Pennsylvania is the third largest greenhouse gas polluting state in the nation
As the third largest greenhouse gas-polluting state in the nation, Pennsylvania has an outsize responsibility to cut climate-warming pollution. One of the state’s largest greenhouse gas polluters of carbon dioxide is the power sector—coal and natural gas power plants that generate electricity. Currently there are no limits on the amount of carbon dioxide these power plants can spew into the air. Coal plants are the worst in regard to air pollution from the power sector, and with six of them in the state, they are a major contributor to the state’s climate pollution.
Pennsylvanians are experiencing climate change today with increased flooding causing landslides, extreme weather, and ticks that carry Lyme disease. Pennsylvania has the most cases of Lyme disease in the nation. Pennsylvania’s 2020 Climate Change Impacts Assessment projects that every county will continue to get warmer and wetter particularly in winter and spring.
Pennsylvania is taking action to cut carbon pollution
Thankfully, Governor Wolf has recognized that Pennsylvania has a serious carbon pollution problem and signed an Executive Order last year to direct the state to reduce its carbon pollution by participating in the Regional Greenhouse Gas Initiative (RGGI). RGGI (pronounced “Reggie”) is a multi-state effort designed to cut carbon pollution from power plants across 10 of the Northeast and Mid-Atlantic states.
How RGGI works
Stated simply, RGGI is a “cap and invest” program. It puts a science-based cap, or limit, on the amount of carbon dioxide that covered power plants can release into our air, and this cap gets ratcheted down over time. This system sets “allowances” with one allowance representing a single ton of carbon emissions (1 allowance = 1 ton of carbon dioxide).
- Power plants covered under RGGI are subject to a region-wide pollution limit that declines over time.
- Power plants must buy allowances equal to the amount of carbon pollution they release into the air.
- Power plants that invest in measures to reduce their pollution have to buy fewer allowances. They can sell excess allowances within the RGGI program.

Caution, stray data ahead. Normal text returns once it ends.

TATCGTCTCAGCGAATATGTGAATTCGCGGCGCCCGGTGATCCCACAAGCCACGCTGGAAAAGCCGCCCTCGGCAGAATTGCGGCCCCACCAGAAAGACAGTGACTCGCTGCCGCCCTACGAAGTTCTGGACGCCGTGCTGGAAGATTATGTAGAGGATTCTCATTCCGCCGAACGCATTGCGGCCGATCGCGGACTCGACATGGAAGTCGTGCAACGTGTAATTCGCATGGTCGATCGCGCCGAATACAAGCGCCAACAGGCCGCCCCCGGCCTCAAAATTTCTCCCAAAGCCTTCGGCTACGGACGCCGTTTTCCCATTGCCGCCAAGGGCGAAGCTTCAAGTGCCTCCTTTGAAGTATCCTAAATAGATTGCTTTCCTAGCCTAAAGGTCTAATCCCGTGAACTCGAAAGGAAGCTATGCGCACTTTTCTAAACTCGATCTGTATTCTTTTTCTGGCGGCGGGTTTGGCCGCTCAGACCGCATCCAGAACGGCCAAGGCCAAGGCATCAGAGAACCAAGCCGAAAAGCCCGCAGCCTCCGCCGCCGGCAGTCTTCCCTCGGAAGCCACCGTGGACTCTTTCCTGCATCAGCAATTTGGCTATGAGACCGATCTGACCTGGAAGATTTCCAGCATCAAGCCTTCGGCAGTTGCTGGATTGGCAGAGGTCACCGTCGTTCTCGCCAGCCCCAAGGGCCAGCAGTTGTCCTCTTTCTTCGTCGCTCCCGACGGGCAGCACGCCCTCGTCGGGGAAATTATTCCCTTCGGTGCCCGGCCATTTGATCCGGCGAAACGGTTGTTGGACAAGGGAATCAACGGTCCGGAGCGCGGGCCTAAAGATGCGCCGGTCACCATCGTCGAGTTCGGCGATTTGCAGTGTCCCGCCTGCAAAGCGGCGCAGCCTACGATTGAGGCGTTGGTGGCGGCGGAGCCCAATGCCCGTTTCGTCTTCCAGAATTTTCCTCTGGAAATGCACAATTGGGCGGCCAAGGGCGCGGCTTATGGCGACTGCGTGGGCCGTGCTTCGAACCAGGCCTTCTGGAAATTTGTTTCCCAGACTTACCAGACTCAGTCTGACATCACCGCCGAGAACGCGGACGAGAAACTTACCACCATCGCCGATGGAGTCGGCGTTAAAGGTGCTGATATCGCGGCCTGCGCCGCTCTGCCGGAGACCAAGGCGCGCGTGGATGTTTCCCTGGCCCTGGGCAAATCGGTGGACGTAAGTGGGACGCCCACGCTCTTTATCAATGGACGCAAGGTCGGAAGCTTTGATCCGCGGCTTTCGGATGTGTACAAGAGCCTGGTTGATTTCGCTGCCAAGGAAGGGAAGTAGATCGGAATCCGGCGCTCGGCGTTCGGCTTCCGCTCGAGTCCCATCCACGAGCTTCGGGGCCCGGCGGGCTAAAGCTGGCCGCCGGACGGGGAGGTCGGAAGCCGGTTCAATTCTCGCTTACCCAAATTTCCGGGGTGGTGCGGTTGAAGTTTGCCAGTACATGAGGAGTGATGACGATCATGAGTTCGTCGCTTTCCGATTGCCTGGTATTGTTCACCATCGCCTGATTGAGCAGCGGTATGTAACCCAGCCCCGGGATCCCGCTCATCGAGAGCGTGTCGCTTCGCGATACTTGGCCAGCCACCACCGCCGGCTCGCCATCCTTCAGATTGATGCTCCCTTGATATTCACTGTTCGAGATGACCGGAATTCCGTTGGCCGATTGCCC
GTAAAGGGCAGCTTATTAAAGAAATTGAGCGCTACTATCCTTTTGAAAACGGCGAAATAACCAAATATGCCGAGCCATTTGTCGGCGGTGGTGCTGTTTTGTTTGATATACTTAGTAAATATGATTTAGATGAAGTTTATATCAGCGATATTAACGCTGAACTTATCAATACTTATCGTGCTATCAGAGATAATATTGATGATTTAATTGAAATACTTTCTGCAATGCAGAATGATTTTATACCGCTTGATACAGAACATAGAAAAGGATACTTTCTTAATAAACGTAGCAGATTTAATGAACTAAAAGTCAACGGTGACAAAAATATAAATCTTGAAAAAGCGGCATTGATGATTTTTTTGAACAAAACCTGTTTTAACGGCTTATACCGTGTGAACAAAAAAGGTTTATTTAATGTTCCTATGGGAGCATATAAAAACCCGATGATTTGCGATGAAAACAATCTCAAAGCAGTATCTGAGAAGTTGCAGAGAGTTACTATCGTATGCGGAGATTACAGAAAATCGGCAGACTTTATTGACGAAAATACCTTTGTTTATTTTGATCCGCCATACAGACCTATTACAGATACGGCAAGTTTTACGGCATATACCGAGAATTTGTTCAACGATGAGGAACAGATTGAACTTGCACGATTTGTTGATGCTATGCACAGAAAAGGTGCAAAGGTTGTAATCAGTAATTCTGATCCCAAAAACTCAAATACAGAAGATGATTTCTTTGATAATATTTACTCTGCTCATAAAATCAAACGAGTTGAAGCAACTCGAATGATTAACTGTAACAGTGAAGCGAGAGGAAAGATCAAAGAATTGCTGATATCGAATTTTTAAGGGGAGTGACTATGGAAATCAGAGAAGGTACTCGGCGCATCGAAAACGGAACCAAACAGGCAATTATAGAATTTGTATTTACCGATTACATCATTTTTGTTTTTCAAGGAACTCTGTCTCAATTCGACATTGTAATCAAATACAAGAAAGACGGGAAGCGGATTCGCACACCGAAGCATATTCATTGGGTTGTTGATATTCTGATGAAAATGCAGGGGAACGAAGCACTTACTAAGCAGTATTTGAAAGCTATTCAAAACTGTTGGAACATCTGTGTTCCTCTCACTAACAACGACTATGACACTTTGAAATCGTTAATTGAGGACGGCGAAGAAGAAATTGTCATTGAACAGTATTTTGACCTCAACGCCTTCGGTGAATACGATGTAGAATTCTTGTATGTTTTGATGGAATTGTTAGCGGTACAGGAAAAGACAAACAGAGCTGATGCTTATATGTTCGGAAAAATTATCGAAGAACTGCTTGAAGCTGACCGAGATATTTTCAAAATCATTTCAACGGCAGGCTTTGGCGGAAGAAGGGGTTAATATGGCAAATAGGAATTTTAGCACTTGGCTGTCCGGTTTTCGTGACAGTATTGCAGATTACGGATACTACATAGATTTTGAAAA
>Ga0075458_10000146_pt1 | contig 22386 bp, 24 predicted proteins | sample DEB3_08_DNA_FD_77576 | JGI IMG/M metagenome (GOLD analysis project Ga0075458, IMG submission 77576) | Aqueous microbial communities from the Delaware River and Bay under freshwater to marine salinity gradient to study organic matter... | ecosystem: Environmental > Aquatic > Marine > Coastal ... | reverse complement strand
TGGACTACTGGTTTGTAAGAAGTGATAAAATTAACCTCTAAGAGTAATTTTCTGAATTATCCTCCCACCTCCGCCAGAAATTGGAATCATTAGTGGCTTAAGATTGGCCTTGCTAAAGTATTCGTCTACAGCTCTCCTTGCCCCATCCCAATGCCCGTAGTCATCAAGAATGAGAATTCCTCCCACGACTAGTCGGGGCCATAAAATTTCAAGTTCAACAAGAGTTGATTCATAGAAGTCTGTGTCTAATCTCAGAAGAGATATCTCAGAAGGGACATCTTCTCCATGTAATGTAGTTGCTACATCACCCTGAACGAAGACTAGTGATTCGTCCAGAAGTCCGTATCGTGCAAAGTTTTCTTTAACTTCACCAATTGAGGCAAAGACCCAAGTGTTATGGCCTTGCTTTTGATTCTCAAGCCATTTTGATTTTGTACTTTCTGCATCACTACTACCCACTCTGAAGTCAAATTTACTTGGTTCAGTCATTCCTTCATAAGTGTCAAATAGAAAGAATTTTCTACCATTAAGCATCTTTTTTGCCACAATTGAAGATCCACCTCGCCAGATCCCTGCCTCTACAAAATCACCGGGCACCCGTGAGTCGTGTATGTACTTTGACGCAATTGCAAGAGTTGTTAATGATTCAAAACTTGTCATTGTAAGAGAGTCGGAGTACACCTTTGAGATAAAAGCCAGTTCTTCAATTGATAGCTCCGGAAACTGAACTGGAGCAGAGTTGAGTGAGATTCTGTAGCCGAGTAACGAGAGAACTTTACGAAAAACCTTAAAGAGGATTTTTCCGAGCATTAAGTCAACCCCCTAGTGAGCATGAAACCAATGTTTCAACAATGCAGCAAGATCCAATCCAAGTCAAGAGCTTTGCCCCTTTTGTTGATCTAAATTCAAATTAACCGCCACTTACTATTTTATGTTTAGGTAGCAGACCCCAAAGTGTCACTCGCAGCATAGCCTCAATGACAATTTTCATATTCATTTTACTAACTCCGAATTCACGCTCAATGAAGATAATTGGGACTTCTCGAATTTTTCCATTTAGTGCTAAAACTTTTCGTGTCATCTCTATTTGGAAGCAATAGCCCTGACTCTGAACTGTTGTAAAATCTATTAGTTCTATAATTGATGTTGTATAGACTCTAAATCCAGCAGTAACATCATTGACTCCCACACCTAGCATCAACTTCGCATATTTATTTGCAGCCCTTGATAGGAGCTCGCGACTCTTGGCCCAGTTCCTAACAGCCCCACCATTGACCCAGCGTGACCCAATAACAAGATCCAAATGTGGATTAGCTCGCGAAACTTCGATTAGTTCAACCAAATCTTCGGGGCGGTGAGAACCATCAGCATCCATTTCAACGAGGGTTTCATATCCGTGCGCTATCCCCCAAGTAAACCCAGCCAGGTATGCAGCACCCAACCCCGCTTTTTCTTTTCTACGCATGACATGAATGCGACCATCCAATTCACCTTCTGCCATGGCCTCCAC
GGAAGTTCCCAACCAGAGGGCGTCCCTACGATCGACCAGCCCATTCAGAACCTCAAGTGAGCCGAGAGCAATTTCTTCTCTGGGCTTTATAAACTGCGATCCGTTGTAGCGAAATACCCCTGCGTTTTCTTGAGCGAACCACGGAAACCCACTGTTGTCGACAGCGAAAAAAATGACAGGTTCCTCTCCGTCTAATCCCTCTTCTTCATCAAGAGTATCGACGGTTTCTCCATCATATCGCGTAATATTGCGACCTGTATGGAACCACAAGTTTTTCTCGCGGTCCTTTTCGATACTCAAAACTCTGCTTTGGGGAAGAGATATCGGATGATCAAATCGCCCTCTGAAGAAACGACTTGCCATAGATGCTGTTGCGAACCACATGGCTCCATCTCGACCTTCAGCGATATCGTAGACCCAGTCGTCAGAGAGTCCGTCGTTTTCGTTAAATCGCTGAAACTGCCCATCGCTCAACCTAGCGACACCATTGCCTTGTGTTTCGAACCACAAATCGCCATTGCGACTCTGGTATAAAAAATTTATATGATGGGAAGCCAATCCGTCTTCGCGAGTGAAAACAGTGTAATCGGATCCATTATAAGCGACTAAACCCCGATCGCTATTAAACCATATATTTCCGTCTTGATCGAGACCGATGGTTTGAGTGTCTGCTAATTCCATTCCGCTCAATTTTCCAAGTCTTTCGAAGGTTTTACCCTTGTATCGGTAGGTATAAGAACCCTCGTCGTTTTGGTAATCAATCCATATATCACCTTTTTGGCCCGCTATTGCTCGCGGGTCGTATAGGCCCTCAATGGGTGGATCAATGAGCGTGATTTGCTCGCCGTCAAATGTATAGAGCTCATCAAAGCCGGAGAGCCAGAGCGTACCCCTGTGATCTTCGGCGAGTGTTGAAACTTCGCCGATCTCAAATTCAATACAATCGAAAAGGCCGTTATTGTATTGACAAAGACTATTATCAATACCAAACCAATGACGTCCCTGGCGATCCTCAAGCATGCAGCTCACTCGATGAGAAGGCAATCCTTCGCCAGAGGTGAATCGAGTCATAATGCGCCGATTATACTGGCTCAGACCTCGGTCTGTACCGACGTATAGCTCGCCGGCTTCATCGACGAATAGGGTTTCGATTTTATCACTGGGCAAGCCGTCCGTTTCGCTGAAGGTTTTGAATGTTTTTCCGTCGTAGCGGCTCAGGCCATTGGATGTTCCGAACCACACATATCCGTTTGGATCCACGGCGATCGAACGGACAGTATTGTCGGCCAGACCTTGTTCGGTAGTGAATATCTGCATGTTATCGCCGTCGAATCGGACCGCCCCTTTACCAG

- Revenue generated from the sale of allowances can be invested into projects that reduce pollution including into communities that live near power plant pollution, state programs for energy efficiency, renewable energy, and other greenhouse gas reduction strategies and can create local jobs.
Because the carbon limit, or cap, declines over time, power companies will have an incentive to invest in cleaner and zero-carbon energy like solar and wind, while improving efficiency and reducing air pollution.
RGGI can help clean up the air
RGGI has been proven to work! States that participate in RGGI have reduced power sector carbon dioxide pollution by 45% since 2005. They have also reduced harmful pollutants, like mercury, soot, sulfur dioxide, and heavy metals, that come from burning dirty fuels like coal in power plants. A recent analysis by the state Department of Environmental Protection indicates that participation in RGGI will result in a reduction of up to 639 premature deaths from respiratory illnesses and 30,000 fewer hospital visits for respiratory illnesses like asthma for children. This is further supported by a first-of-its-kind children’s health study that shows by lowering harmful soot from power plants, RGGI has helped to avoid asthma attacks, preterm births, low birth weight, and childhood autism. Researchers conservatively estimated avoided health costs of up to $350 million.
Environmental justice and equity considerations for communities
While we are all impacted by air pollution and climate change, the reality is that Black, Brown, Indigenous, and low-income populations are disproportionately burdened because of where they live, work, learn, or play. Historically, polluting sources such as power plants have been located near communities of color and low-income communities, making it imperative to put in place meaningful safeguards to ensure environmental justice communities benefit from a rule that reduces carbon pollution from the power sector. Impacted communities, environmental justice leaders, and the general public should be frequently consulted and provide input to influence decisions related to the design, implementation, and continuation of any rule that reduces carbon from the power sector, such as linking to RGGI.
Your turn to speak up at a public hearing
Moms have the opportunity to speak up in favor of Pennsylvania participating in RGGI during virtual public hearings scheduled for December 8 through December 14.
Make sure you are signed up as a Moms Clean Air Force member so we can keep you updated on the upcoming opportunities to speak up for clean air protections.
Sign our petition to support RGGI in Pennsylvania HERE.
Written by Patrice Tomcik, Project Manager, Moms Clean Air Force